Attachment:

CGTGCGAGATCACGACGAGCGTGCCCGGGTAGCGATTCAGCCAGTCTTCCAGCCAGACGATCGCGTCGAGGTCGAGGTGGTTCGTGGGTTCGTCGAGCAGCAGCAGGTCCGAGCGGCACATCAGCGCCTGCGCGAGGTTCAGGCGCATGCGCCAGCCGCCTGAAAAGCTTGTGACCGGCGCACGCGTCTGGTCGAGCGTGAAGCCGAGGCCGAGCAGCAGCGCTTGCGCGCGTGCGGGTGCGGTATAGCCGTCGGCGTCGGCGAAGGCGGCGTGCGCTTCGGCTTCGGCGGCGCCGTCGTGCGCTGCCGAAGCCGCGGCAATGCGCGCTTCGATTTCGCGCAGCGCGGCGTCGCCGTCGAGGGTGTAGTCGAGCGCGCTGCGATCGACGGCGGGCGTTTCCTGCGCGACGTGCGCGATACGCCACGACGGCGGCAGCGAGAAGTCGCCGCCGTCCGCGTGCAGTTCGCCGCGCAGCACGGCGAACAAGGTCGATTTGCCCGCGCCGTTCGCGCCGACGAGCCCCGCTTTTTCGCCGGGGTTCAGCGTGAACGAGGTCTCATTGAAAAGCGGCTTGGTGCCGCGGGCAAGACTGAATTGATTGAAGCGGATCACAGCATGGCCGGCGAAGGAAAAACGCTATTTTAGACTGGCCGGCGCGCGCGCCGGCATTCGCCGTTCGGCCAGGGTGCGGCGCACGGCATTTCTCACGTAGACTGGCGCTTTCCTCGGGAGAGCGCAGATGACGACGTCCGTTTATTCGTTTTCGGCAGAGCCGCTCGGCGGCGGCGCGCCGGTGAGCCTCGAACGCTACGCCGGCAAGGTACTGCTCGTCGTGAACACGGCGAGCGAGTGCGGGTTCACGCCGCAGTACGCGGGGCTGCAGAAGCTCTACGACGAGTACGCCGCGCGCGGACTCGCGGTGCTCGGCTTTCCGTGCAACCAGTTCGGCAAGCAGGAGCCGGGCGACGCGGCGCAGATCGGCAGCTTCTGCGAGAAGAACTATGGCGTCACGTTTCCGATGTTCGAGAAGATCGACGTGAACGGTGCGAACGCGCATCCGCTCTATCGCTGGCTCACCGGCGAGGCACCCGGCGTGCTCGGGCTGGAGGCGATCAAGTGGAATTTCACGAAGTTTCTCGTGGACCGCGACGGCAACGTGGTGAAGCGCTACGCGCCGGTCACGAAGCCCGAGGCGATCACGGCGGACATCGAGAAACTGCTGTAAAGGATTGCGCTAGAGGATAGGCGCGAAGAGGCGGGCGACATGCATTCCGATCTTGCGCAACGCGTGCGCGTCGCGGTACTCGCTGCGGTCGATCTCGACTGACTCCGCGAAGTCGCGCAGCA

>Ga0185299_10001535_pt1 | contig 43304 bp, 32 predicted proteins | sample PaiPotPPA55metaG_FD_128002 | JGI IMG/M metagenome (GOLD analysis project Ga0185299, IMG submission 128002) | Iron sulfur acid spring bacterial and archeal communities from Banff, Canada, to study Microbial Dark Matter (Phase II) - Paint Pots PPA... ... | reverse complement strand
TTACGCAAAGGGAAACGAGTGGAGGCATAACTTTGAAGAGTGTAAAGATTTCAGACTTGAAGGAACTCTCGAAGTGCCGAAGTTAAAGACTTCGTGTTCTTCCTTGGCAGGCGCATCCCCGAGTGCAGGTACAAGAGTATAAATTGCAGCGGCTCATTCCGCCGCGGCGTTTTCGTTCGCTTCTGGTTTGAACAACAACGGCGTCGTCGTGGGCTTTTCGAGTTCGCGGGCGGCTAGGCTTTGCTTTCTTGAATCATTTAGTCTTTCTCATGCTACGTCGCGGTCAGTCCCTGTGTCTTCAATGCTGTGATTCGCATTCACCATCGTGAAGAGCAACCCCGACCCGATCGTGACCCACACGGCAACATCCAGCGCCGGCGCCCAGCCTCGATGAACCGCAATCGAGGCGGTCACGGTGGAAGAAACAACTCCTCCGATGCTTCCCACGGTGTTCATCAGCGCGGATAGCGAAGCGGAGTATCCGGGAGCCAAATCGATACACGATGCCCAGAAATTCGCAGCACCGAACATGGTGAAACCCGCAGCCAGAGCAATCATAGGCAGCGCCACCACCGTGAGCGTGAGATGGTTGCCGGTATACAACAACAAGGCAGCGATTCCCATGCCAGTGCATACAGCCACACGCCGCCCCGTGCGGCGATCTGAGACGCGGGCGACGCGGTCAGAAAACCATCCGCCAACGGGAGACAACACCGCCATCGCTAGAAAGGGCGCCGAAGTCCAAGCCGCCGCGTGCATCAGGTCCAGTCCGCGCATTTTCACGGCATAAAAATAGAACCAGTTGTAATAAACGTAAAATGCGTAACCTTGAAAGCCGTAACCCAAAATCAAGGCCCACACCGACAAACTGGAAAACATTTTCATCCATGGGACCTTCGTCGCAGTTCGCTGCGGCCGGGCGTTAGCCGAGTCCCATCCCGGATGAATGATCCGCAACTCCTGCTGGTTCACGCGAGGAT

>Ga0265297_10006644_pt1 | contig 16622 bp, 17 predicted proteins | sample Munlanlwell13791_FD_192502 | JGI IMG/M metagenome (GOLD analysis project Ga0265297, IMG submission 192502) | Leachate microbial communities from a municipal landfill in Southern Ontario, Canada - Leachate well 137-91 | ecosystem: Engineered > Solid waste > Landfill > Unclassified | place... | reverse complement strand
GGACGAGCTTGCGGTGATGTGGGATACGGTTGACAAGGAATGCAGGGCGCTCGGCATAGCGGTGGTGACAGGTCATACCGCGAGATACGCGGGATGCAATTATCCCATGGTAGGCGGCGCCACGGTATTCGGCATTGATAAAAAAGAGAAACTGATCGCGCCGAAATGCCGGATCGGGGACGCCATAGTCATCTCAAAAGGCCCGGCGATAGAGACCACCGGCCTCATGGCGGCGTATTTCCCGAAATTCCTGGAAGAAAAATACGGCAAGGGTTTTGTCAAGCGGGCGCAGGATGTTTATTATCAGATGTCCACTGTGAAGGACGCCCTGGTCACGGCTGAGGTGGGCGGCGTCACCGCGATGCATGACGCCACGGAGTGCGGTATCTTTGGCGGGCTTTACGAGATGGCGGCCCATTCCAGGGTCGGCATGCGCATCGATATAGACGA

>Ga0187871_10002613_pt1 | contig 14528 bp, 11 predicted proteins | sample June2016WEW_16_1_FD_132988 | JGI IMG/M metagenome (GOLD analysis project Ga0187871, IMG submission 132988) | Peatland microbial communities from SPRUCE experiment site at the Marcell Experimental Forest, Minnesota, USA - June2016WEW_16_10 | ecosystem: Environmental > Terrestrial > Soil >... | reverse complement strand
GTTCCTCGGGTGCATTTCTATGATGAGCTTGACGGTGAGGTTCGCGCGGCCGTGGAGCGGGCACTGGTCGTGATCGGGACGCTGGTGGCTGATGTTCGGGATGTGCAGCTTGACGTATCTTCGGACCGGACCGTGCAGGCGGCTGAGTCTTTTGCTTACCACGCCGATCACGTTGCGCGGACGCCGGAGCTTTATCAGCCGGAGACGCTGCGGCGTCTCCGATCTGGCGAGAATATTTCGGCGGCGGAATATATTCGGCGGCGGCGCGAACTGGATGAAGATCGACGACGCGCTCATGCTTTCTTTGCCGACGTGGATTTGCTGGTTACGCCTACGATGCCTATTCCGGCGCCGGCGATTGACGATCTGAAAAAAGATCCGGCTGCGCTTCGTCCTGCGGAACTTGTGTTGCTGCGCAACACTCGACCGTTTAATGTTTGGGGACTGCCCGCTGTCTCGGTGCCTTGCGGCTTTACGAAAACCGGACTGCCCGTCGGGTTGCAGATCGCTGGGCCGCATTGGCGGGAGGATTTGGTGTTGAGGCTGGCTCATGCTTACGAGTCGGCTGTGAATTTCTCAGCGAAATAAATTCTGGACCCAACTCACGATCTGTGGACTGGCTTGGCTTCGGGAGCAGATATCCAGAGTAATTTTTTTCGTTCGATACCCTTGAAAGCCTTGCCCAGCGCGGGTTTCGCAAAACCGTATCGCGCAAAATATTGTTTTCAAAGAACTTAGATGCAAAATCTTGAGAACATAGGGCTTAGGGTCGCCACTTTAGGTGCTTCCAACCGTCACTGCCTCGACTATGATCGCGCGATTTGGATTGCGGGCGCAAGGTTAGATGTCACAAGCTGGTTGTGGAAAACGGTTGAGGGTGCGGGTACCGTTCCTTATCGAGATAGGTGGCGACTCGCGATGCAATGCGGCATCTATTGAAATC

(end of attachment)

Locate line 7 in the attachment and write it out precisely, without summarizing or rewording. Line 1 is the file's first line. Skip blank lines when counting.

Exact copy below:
GTTCCTCGGGTGCATTTCTATGATGAGCTTGACGGTGAGGTTCGCGCGGCCGTGGAGCGGGCACTGGTCGTGATCGGGACGCTGGTGGCTGATGTTCGGGATGTGCAGCTTGACGTATCTTCGGACCGGACCGTGCAGGCGGCTGAGTCTTTTGCTTACCACGCCGATCACGTTGCGCGGACGCCGGAGCTTTATCAGCCGGAGACGCTGCGGCGTCTCCGATCTGGCGAGAATATTTCGGCGGCGGAATATATTCGGCGGCGGCGCGAACTGGATGAAGATCGACGACGCGCTCATGCTTTCTTTGCCGACGTGGATTTGCTGGTTACGCCTACGATGCCTATTCCGGCGCCGGCGATTGACGATCTGAAAAAAGATCCGGCTGCGCTTCGTCCTGCGGAACTTGTGTTGCTGCGCAACACTCGACCGTTTAATGTTTGGGGACTGCCCGCTGTCTCGGTGCCTTGCGGCTTTACGAAAACCGGACTGCCCGTCGGGTTGCAGATCGCTGGGCCGCATTGGCGGGAGGATTTGGTGTTGAGGCTGGCTCATGCTTACGAGTCGGCTGTGAATTTCTCAGCGAAATAAATTCTGGACCCAACTCACGATCTGTGGACTGGCTTGGCTTCGGGAGCAGATATCCAGAGTAATTTTTTTCGTTCGATACCCTTGAAAGCCTTGCCCAGCGCGGGTTTCGCAAAACCGTATCGCGCAAAATATTGTTTTCAAAGAACTTAGATGCAAAATCTTGAGAACATAGGGCTTAGGGTCGCCACTTTAGGTGCTTCCAACCGTCACTGCCTCGACTATGATCGCGCGATTTGGATTGCGGGCGCAAGGTTAGATGTCACAAGCTGGTTGTGGAAAACGGTTGAGGGTGCGGGTACCGTTCCTTATCGAGATAGGTGGCGACTCGCGATGCAATGCGGCATCTATTGAAATC